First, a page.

He also ended the Dagohoy rebellion, which has been ongoing since 1744.[21] He sent expeditions in May 1827 and April 1828, which led to the surrender of the rebels.[22]

During his term, a royal decree dated 8 June 1826 ceased the secularization of parishes and ordered the return of the parishes under the administration of the religious orders.[23] The naval bureau in Manila was reestablished, which was under the administration of Pasqual Enrile.[24] Enrile reorganized all branches of the naval service, constructed several cruisers and other vessels, and created port-captains for Iloilo, Capiz, Cebu, and Pangasinan.[25]

It was during his term that the colonial government purchased Malacañan Palace.[26] The palace was sold to the colonial government by the owner Colonel Jose Miguel Fomento's testamentary executors upon his death in 1825, paid from proceeds of a tax collected from the Chinese.[27]

After his term as Governor-General

Ricafort was succeeded by Enrile as Governor-General in 1830.[28] He returned to Spain a year after. He was then appointed in various positions: member of the Council of the Indies, and Captain General of Cuba (1831-1836), Galicia (1837) and the Canary Islands (1840).[29]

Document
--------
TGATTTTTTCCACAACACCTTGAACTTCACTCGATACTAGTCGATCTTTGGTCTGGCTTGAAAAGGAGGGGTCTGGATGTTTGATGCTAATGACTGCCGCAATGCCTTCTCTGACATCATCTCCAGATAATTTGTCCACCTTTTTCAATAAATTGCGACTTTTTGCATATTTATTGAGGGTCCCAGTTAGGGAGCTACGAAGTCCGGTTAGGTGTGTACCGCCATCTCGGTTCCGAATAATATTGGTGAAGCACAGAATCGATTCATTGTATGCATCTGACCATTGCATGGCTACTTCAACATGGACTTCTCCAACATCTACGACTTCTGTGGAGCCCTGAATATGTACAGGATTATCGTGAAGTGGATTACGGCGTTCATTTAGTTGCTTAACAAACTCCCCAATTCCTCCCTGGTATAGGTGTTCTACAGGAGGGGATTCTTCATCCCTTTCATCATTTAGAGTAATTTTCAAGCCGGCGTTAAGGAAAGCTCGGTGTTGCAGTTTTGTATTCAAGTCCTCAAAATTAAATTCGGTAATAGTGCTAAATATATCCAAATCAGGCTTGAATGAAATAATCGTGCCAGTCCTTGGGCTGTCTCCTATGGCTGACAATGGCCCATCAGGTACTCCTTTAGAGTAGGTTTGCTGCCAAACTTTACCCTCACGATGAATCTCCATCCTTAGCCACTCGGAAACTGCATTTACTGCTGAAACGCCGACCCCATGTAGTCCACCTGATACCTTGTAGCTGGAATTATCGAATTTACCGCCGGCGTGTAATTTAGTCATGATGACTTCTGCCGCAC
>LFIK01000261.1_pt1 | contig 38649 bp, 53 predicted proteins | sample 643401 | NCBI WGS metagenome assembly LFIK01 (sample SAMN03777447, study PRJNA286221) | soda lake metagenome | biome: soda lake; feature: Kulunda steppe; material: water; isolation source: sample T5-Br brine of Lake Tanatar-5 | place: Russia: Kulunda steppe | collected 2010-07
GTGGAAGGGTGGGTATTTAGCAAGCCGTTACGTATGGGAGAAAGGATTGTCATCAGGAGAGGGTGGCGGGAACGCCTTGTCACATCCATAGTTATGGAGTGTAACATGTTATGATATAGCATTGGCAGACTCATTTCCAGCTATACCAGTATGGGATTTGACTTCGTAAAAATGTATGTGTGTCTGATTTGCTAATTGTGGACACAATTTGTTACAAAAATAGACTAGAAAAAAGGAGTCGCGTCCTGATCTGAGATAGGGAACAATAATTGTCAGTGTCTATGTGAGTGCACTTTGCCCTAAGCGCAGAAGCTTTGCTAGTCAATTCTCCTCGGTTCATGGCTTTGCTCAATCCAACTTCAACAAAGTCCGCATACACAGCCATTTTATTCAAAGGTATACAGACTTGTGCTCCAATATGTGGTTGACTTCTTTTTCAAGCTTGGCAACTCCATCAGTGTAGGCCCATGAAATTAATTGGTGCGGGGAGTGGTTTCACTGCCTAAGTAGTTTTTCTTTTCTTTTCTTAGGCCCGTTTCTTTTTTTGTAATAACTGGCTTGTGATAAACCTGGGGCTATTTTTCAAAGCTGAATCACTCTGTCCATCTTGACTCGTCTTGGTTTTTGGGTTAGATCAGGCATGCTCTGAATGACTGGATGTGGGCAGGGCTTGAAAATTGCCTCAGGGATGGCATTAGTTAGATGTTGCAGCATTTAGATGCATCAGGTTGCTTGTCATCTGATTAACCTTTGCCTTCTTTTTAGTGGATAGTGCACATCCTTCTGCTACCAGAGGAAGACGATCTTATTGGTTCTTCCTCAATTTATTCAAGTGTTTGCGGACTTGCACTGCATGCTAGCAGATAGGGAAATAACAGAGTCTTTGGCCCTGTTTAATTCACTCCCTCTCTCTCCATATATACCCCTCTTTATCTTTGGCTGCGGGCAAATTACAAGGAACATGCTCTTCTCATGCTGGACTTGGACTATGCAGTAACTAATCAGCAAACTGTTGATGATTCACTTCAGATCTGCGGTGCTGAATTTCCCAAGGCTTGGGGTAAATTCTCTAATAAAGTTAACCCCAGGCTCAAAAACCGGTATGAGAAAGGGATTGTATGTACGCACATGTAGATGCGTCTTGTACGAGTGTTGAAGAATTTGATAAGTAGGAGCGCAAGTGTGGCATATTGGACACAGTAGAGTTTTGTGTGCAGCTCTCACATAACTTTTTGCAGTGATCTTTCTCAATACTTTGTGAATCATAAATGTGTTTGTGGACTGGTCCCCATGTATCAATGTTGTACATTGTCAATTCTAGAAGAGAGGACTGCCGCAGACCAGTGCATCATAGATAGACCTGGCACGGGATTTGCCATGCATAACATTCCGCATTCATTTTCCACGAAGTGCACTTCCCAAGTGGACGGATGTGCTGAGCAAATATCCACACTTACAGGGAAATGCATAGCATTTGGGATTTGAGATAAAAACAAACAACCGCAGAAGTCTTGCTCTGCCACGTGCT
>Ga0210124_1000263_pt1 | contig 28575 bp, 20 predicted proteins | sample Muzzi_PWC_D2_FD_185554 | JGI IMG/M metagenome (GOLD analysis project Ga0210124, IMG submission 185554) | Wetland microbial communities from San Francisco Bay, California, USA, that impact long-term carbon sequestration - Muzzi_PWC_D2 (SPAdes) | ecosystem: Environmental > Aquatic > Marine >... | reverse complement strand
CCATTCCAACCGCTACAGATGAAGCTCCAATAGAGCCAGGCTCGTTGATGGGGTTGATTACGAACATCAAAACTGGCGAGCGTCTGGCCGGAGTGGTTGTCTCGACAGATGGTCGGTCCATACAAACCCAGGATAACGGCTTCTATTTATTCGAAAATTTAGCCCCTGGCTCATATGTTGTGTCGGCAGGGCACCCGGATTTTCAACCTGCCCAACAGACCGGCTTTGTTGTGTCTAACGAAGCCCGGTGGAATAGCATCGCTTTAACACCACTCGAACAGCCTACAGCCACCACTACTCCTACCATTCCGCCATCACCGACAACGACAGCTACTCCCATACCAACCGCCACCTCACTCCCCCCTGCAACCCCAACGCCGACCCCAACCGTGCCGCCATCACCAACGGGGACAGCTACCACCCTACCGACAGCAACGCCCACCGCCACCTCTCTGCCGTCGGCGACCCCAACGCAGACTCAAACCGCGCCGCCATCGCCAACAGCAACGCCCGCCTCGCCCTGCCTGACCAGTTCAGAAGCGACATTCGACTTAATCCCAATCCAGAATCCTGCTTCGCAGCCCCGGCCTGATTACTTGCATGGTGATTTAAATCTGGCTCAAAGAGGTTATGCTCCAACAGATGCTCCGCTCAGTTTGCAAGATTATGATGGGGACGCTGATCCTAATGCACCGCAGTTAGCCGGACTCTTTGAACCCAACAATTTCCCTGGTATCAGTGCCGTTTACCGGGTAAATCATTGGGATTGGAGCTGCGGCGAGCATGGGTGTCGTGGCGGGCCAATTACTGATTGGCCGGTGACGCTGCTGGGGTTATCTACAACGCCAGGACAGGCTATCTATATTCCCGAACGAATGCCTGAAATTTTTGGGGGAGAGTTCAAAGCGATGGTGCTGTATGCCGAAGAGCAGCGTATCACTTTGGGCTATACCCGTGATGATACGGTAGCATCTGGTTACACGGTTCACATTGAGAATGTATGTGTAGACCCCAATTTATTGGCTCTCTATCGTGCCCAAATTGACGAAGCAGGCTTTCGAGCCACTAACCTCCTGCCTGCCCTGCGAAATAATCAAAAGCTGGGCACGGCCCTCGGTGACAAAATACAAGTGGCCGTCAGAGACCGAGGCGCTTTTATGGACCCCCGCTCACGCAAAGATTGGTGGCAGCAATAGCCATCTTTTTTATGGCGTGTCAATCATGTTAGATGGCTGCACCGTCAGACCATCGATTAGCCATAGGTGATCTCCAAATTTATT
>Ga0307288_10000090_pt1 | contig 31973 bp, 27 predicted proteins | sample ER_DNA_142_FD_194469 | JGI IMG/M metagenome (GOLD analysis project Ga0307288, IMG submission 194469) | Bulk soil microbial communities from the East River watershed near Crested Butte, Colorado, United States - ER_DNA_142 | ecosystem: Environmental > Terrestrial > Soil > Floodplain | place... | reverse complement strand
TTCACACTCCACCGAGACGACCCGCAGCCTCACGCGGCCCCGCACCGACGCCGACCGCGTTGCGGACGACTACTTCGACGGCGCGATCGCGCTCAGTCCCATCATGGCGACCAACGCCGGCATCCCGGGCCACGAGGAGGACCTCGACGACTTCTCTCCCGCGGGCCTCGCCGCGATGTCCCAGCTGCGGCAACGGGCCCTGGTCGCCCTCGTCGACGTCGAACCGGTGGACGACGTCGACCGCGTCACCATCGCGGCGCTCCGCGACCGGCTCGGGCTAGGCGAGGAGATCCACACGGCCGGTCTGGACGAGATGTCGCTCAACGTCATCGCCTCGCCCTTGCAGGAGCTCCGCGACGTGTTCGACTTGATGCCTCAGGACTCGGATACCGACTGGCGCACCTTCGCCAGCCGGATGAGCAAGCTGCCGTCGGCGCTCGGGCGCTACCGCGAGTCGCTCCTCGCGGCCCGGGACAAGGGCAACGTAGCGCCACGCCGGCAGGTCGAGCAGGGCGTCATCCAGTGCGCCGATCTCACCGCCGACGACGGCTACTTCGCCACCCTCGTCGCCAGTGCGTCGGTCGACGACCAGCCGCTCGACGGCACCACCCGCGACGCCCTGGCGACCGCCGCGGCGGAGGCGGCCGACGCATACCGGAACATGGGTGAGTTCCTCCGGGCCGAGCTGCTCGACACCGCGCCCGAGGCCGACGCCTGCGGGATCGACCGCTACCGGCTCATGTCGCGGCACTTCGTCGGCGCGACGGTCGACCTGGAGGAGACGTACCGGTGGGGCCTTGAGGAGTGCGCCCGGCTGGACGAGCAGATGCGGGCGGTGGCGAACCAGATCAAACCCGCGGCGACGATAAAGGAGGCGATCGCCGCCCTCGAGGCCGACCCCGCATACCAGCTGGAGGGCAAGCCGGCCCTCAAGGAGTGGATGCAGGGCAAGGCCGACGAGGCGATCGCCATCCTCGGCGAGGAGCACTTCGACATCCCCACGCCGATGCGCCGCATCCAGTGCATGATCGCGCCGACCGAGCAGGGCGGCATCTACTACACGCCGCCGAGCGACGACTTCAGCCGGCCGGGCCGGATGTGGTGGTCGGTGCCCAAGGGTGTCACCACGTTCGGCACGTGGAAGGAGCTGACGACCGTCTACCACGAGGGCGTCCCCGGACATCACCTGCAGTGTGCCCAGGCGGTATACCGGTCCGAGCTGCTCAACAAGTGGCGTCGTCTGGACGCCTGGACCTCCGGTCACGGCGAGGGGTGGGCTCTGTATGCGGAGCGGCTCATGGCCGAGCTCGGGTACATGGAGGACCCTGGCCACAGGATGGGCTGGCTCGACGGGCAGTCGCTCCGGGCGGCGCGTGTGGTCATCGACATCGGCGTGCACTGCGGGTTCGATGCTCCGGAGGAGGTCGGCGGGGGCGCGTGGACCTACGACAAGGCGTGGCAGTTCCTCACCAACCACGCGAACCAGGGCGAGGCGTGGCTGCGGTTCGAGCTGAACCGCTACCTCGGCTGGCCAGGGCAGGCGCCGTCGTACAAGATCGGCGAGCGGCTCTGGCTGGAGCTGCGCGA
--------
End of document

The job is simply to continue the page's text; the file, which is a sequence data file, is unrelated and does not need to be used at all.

1. Real Academia de la Historia, "Mariano Ricafort," accessed 1 February 2021,
  2. Carlos Quirino, Old Manila, ed. María Eloísa G. Parco-de Castro, 2nd ed. (Quezon City: Vibal Foundation, 2016), 295.
  3. Quirino, Old Manila, 295.
  4. Quirino, Old Manila, 295.
  5. Quirino, Old Manila, 295.
  6. Quirino, Old Manila, 295; Real Academia de la Historia, "Mariano Ricafort."
  7. Real Academia de la Historia, "Mariano Ricafort."
  8. Quirino, Old Manila, 295.
  9. Quirino, Old Manila, 295.
  10. José Montero y Vidal, "Events in Filipinas, 1801-1840," in The Philippine Islands 1493-1898, trans. Emma Helen Blair and James Alexander Robertson, vol. 51 (Cleveland: The Arthur H. Clark Company, 1906), 49.
  11. Montero y Vidal, "Events in Filipinas, 1801-1840," 49.
  12. Montero y Vidal, "Events in Filipinas, 1801-1840," 49.
  13. Montero y Vidal, "Events in Filipinas, 1801-1840," 49-50.
  14. Quirino, Old Manila, 295.
  15. Montero y Vidal, "Events in Filipinas, 1801-1840," 50.
  16. Quirino, Old Manila, 295; Montero y Vidal, "Events in Filipinas, 1801-1840," 50.
  17. Quirino, Old Manila, 295.
  18. Montero y Vidal, "Events in Filipinas, 1801-1840," 52.
  19. Montero y Vidal, "Events in Filipinas, 1801-1840," 52.
  20. Montero y Vidal, "Events in Filipinas, 1801-1840," 54-5.
  21. Montero y Vidal, "Events in Filipinas, 1801-1840," 51.
  22. Montero y Vidal, "Events in Filipinas, 1801-1840," 51.
  23. Montero y Vidal, "Events in Filipinas, 1801-1840," 50.
  24. Montero y Vidal, "Events in Filipinas, 1801-1840," 50.
  25. Montero y Vidal, "Events in Filipinas, 1801-1840," 50.
  26. Quirino, Old Manila, 295.
  27. Malacañan Palace: A Quick Guide (Manila: Presidential Museum and Library), 4.
  28. Quirino, Old Manila, 295.
  29. Real Academia de la Historia, "Mariano Ricafort."